About halfway through Vigilante Diaries, Michael Madsen stares directly into the camera and says that the “best laid plans can turn into a gigantic clusterfuck.” That would be an apt description of exactly how Vigilante Diaries plays out if I believed for one second that there were any plans laid at all. This is the most incoherent kind of cinema, a film where every element feels hapharzardly thrown together in the hopes that someone will want to pay to see it. To call it stupid is a compliment to stupidity. To call it tedious would be the understatement of the year. To call it incompetent doesn’t even begin to describe it.
“Plot” is much too generous a word to describe the amalgamation of scenes that have been thrown together in the hopes of crafting a semblance of story. The basic gist is that The Vigilante (played by co-writer Paul Sloan, and yes, that is the main character’s name) is a former soldier who now spends his time stateside hunting down criminals for reasons unexplained. A documentary filmmaker, Michael Hanover (Jason Mewes, affecting a stilted version of Clerks’ Jay to no comedic effect), made a movie about The Vigilante, aggrandizing his exploits, which in turn caught the attention of the Armenian mob. The mob begins hunting the documentarian, so Michael uses his underground contacts to try to get in touch with The Vigilante, only to discover that he is being held prisoner. He in turn contacts The Vigilante’s sidekick who hires some mercenaries to bust The Vigilante out. If that sounds unnecessarily convoluted and confusing, let me assure you that it is; that doesn’t even cover half the movie, with the second half completely changing focus to a new, entirely contrived conflict that begs the question of why there was so much complicated set-up in the first place.
If only the problems ended there. With a first act told so nonlinearly that it only makes a modicum of sense after some retroactive expository narration, Vigilante Diaries does not even have the courtesy to introduce us to our protagonist in any meaningful way until nearly thirty minutes in, making him an alien and unrelatable figure to root for. Characters are introduced so quickly and so ineffectively in the midst of a sea of exposition that nothing anyone says resonates or is memorable, even when what is being communicated is vital plot information. There are multiple characters that serve the same narrative purpose, making it hard to remember who’s who, especially when so many of them don’t even have an archetypal personality, much less an immediately identifiable one; the previously mentioned Michael Madsen seems to be around purely as a recognizable face to spout exposition. The screenplay is littered with awkward dialogue so that every actor feels as if they are reading the text of a particularly vulgar grade school play, and the lack of acting skill by many of the players is “disguised” by having them speak directly into the camera, removing the necessity of physical acting but consequently making the film feel like an especially boring Skype chat.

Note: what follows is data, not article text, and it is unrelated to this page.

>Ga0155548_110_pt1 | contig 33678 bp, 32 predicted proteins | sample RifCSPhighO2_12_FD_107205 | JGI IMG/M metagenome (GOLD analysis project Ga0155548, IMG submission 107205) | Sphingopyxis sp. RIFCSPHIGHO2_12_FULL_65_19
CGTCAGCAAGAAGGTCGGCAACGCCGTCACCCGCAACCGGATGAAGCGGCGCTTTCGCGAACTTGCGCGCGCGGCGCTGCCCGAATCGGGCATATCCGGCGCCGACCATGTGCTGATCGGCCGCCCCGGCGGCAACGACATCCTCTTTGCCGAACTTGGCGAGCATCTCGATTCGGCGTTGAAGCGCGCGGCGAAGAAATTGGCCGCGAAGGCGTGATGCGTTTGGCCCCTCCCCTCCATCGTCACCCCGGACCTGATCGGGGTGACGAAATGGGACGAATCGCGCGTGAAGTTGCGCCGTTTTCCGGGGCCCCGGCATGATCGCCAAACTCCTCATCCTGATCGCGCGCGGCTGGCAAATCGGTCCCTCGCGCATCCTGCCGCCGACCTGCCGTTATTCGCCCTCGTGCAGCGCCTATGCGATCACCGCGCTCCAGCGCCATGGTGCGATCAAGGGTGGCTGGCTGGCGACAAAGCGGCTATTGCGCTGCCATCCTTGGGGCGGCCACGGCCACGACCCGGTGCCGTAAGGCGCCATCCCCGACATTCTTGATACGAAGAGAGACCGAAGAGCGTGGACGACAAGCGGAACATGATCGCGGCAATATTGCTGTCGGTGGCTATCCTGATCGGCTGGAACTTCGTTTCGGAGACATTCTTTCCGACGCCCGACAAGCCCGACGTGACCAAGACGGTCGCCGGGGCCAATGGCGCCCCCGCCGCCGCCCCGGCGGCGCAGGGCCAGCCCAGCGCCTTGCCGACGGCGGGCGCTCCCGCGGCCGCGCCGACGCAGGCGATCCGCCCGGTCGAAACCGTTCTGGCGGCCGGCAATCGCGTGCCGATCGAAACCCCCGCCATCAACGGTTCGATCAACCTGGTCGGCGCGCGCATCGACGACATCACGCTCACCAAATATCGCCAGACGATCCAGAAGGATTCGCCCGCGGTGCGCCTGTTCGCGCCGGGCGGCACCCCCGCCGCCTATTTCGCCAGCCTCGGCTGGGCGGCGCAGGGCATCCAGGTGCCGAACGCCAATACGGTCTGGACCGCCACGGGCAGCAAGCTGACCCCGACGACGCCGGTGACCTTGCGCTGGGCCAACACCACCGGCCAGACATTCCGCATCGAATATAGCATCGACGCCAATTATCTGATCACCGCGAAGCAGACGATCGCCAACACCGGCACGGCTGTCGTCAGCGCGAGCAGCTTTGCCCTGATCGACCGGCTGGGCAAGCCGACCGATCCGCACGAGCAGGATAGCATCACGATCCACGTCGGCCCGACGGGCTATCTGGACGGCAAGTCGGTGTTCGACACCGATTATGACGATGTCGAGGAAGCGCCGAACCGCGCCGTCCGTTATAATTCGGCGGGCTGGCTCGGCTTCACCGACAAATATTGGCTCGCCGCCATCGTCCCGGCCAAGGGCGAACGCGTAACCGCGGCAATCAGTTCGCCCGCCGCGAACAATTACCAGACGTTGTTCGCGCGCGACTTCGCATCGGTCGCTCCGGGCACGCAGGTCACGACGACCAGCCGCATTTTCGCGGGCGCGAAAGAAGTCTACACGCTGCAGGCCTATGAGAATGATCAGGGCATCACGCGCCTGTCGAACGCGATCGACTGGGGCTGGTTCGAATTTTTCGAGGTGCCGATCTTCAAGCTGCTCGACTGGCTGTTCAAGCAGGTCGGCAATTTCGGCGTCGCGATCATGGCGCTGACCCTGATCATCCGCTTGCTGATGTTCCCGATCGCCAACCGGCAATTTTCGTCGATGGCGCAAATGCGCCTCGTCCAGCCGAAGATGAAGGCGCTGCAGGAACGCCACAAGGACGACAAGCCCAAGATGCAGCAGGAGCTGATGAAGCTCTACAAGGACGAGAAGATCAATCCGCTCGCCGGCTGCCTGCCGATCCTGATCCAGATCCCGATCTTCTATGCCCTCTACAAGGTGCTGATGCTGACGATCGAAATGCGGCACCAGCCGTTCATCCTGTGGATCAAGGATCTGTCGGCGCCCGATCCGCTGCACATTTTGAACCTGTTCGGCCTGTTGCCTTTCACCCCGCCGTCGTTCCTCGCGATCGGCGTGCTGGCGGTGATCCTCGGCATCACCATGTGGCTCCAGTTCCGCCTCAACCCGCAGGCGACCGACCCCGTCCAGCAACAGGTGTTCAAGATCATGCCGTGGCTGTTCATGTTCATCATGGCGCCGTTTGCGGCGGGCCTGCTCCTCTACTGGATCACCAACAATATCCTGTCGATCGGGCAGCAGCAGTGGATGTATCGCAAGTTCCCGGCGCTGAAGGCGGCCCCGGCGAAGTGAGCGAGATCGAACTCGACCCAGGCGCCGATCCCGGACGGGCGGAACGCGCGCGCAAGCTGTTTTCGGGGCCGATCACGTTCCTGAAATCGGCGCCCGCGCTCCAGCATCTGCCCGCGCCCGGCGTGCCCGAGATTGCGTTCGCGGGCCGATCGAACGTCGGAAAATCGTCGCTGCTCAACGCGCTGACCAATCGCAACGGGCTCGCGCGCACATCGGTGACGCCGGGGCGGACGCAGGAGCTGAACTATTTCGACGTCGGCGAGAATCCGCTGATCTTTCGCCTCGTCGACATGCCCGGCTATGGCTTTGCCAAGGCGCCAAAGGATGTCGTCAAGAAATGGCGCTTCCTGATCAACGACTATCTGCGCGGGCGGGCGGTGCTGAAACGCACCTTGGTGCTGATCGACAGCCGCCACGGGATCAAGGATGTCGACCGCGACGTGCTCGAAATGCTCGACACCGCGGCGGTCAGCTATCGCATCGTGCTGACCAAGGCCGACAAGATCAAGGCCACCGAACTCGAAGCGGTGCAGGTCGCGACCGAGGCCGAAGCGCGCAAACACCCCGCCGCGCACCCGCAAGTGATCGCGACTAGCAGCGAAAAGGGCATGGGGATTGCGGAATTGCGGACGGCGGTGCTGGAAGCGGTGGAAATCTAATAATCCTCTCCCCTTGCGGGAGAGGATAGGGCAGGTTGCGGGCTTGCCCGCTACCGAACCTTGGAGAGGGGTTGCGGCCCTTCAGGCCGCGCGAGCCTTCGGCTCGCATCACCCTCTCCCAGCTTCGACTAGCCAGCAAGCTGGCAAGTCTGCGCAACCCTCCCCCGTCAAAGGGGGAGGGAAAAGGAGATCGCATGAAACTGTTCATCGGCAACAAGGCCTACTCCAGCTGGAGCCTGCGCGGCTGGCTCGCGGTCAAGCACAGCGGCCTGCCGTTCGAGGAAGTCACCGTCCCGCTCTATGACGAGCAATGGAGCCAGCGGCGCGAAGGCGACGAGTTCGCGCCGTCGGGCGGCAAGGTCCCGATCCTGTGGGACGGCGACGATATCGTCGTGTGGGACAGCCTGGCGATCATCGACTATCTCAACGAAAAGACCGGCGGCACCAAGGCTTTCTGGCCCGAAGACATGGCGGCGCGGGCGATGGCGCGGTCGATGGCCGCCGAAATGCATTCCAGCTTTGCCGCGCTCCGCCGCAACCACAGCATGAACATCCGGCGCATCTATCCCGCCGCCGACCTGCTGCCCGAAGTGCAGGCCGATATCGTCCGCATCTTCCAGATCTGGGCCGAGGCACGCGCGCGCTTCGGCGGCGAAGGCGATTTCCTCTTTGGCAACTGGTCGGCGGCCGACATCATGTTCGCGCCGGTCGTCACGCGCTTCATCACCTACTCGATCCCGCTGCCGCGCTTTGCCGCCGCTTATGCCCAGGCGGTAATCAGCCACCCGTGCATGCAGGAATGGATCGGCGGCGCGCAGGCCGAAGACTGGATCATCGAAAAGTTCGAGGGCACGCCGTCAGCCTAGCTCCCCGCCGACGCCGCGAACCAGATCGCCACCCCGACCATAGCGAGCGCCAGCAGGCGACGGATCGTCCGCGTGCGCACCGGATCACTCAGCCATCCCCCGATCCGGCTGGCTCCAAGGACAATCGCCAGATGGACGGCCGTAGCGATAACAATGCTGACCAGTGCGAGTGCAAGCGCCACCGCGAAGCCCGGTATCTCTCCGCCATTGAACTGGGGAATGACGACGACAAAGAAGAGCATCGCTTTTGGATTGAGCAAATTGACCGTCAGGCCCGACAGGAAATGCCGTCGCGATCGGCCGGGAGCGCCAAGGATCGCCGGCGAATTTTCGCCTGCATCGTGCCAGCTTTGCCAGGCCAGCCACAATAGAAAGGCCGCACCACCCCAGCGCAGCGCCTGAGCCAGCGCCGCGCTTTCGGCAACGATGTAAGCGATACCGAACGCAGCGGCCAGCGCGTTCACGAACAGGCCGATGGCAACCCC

Some of this could have been forgiven if there were at least some competent action in the film, but Vigilante Diaries can’t even deliver on a base cathartically violent level. Almost every shot of a person shooting doesn’t follow up to show what they did or did not hit, leaving it up to the audience to imagine just how awesome our “heroes” are as they shoot entire clips offscreen. Hand-to-hand combat and chase scenes don’t fare much better, relying on shaky camera work and quick cuts to unconvincingly cover up how unimpressive The Vigilante’s moves really are.
I wish there was something, anything to justify this movie as anything other than a waste of time, but even its attempts at humor fall staggeringly flat, and the production doesn’t even manage to be unintentionally funny in how awful it is. Vigilante Diaries is a dull cacophony of action movie tropes, slammed together without regard for internal logic or entertainment value. What a clusterfuck.